On 1 September 1951, the ANZUS Treaty between Australia, New Zealand and the United States was signed in San Francisco.
The Australia, New Zealand, United States Security Treaty (ANZUS or ANZUS Treaty) is a collective security non-binding agreement between Australia and New Zealand and, separately, Australia and the United States, to co-operate on military matters in the Pacific Ocean region, although today the treaty is taken to relate to conflicts worldwide.
It provides that an armed attack on any of the three parties would be dangerous to the others, and that each should act to meet the common threat. It set up a committee of foreign ministers that can meet for consultation.
The treaty was one of the series that the United States formed in the 1949–1955 era as part of its collective response to the threat of communism during the Cold War.
New Zealand was suspended from ANZUS in 1986 as it initiated a nuclear-free zone in its territorial waters; in late 2012 New Zealand lifted a ban on visits by United States warships leading to a thawing in tensions.
New Zealand maintains a nuclear-free zone as part of its foreign policy and is partially suspended from ANZUS, as the United States maintains an ambiguous policy whether or not the warships carry nuclear weapons and operates numerous nuclear-powered aircraft carriers and submarines; however New Zealand resumed key areas of the ANZUS treaty in 2007.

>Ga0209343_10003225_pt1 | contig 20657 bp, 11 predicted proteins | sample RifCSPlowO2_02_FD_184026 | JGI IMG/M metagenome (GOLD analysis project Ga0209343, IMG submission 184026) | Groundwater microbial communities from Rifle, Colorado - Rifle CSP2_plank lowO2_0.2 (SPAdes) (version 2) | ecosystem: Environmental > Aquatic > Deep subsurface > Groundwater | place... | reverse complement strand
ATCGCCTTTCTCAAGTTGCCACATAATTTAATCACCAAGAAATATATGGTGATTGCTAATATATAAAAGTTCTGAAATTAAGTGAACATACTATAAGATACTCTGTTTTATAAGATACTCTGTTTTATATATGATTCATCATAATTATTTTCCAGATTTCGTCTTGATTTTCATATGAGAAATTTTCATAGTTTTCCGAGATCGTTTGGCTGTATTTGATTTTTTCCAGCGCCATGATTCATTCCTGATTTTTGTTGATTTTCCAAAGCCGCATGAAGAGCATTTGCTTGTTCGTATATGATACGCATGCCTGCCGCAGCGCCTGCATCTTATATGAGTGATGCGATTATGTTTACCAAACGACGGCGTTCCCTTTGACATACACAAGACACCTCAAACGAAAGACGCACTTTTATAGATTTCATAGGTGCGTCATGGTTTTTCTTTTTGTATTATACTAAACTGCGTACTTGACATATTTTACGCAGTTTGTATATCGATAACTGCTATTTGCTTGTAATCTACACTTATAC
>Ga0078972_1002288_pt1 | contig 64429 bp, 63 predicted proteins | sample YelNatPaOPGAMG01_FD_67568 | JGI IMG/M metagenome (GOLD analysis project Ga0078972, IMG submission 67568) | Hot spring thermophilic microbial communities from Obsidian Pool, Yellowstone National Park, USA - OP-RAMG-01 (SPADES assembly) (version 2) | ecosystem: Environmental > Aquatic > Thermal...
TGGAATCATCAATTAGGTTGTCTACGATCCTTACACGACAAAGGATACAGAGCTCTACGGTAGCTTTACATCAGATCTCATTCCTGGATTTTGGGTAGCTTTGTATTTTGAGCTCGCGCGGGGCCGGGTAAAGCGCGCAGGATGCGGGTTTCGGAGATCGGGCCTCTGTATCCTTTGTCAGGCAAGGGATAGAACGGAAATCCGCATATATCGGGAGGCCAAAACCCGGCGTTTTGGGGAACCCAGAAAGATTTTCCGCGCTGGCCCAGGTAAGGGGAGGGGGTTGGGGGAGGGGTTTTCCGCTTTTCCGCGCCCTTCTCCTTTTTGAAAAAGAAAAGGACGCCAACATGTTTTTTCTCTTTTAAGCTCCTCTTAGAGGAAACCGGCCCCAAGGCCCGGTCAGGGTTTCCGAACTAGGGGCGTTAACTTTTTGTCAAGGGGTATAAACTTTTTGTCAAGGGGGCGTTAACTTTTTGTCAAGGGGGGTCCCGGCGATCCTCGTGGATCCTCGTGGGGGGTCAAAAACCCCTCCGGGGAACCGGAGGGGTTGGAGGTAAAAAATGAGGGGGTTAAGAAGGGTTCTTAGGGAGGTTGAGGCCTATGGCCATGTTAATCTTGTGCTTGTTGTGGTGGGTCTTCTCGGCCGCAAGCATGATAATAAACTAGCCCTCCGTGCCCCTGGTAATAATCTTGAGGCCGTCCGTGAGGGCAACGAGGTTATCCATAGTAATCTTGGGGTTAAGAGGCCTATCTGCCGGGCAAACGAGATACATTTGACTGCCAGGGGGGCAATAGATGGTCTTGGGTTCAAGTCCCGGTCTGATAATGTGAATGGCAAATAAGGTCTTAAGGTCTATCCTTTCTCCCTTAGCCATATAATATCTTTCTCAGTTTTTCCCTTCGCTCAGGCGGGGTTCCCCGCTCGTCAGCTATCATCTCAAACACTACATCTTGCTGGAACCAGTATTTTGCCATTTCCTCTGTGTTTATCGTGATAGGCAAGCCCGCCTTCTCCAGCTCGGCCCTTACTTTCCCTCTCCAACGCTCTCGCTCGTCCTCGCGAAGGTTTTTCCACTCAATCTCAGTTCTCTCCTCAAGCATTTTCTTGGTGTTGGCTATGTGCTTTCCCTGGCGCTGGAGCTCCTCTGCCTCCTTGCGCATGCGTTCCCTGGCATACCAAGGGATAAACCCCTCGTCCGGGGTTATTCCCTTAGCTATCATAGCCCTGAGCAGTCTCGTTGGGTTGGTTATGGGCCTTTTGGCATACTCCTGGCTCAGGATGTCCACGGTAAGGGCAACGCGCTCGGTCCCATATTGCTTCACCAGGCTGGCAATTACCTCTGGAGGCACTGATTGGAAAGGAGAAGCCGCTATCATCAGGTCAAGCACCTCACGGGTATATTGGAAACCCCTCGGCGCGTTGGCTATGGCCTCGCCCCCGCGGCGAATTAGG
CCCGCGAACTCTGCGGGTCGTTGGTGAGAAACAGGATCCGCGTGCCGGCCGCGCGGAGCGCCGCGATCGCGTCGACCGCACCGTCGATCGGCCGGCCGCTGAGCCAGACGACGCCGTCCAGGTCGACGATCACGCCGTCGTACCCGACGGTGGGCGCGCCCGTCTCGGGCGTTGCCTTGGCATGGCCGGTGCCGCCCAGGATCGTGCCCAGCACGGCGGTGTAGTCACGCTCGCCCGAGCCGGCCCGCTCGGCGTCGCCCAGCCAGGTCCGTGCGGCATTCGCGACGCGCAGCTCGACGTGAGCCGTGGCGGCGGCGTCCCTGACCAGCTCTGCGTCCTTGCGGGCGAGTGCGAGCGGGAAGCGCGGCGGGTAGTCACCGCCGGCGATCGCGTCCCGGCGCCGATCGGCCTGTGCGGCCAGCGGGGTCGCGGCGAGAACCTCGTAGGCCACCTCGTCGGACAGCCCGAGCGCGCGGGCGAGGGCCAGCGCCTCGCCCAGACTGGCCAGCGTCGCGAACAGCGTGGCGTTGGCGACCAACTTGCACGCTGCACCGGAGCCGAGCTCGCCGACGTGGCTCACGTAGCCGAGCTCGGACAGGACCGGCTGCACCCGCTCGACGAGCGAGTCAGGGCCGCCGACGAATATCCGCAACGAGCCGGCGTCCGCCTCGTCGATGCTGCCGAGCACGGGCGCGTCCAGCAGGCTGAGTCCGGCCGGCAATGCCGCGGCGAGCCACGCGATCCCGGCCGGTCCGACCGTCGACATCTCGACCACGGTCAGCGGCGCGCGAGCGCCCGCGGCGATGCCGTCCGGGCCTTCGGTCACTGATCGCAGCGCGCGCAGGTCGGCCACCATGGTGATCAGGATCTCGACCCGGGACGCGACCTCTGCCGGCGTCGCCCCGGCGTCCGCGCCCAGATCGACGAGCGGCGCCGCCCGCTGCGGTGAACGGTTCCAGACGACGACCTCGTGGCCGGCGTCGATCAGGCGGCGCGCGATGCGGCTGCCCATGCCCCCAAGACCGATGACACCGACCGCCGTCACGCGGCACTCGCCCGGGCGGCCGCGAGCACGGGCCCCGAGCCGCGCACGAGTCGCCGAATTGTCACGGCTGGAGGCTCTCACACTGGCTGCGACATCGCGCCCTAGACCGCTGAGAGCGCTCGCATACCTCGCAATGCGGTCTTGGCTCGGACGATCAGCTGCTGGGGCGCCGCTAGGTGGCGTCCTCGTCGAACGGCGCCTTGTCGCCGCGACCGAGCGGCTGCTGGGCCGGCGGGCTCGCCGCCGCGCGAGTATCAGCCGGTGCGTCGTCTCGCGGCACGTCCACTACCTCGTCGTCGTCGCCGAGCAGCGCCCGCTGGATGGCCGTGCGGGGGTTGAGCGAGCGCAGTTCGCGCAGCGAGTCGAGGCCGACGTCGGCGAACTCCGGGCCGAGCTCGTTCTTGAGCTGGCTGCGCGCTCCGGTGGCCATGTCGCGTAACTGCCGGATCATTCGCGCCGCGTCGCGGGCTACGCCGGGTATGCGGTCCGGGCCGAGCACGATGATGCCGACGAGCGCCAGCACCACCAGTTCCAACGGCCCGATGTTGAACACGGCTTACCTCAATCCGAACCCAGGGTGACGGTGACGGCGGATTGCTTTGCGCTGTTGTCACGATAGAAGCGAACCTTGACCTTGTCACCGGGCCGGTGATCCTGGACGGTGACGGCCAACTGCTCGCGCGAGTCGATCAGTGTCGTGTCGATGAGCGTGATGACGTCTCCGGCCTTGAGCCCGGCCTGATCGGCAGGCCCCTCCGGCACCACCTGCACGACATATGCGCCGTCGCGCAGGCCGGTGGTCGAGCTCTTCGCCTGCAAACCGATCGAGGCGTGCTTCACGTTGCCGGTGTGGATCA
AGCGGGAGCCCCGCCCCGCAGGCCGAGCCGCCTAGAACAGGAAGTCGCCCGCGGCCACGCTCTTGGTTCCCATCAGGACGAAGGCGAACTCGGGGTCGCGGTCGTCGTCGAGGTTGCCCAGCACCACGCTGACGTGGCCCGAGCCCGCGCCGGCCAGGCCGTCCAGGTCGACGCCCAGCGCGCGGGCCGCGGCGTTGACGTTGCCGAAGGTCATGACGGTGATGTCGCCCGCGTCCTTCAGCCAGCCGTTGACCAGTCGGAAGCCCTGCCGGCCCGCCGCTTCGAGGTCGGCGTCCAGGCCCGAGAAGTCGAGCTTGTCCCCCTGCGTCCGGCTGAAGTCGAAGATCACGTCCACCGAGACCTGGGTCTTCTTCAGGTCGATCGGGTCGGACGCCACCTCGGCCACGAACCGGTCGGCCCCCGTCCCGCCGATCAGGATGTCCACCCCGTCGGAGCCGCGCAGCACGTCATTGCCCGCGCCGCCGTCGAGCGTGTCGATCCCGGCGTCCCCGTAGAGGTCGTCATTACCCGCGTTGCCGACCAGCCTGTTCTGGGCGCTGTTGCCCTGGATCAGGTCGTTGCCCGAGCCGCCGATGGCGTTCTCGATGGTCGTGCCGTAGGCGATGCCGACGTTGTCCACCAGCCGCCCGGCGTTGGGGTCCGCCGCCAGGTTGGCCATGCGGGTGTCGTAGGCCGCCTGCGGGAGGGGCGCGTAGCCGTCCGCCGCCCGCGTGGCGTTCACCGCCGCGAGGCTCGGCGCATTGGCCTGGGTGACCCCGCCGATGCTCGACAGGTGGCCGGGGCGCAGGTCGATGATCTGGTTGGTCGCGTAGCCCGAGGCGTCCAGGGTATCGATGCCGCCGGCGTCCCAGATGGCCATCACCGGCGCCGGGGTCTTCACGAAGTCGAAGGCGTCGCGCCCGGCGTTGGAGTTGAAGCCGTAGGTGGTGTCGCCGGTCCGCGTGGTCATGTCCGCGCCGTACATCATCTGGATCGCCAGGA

In the years following the Second World War, Australia and New Zealand began pressing the United States for a formal security guarantee.
The two nations felt threatened by the possibility of a resurgent Japan and the spread of communism to their North. Additionally, the fall of Singapore in 1942 had demonstrated that their traditional protector, the United Kingdom, no longer had power in the region.
This added to their sense of vulnerability. The United States was initially reluctant, offering instead an informal guarantee of protection. But the need to strengthen the West against communism grew with the Communist victory in the Chinese Civil War in 1949 and the 1950-1953 Korean War.
Additionally, the United States wanted to gain Australian and New Zealand approval for a ‘soft peace’ with Japan. The treaty allayed antipodean fears that such a peace would allow Japan to threaten them again.
The resulting treaty was concluded at San Francisco on 1 September 1951, and entered into force on 29 April 1952. The treaty bound the signatories to recognise that an armed attack in the Pacific area on any of them would endanger the peace and safety of the others.
It stated ‘The Parties will consult together whenever in the opinion of any of them the territorial integrity, political independence or security of any of the Parties is threatened in the Pacific’. The three nations also pledged to maintain and develop individual and collective capabilities to resist attack.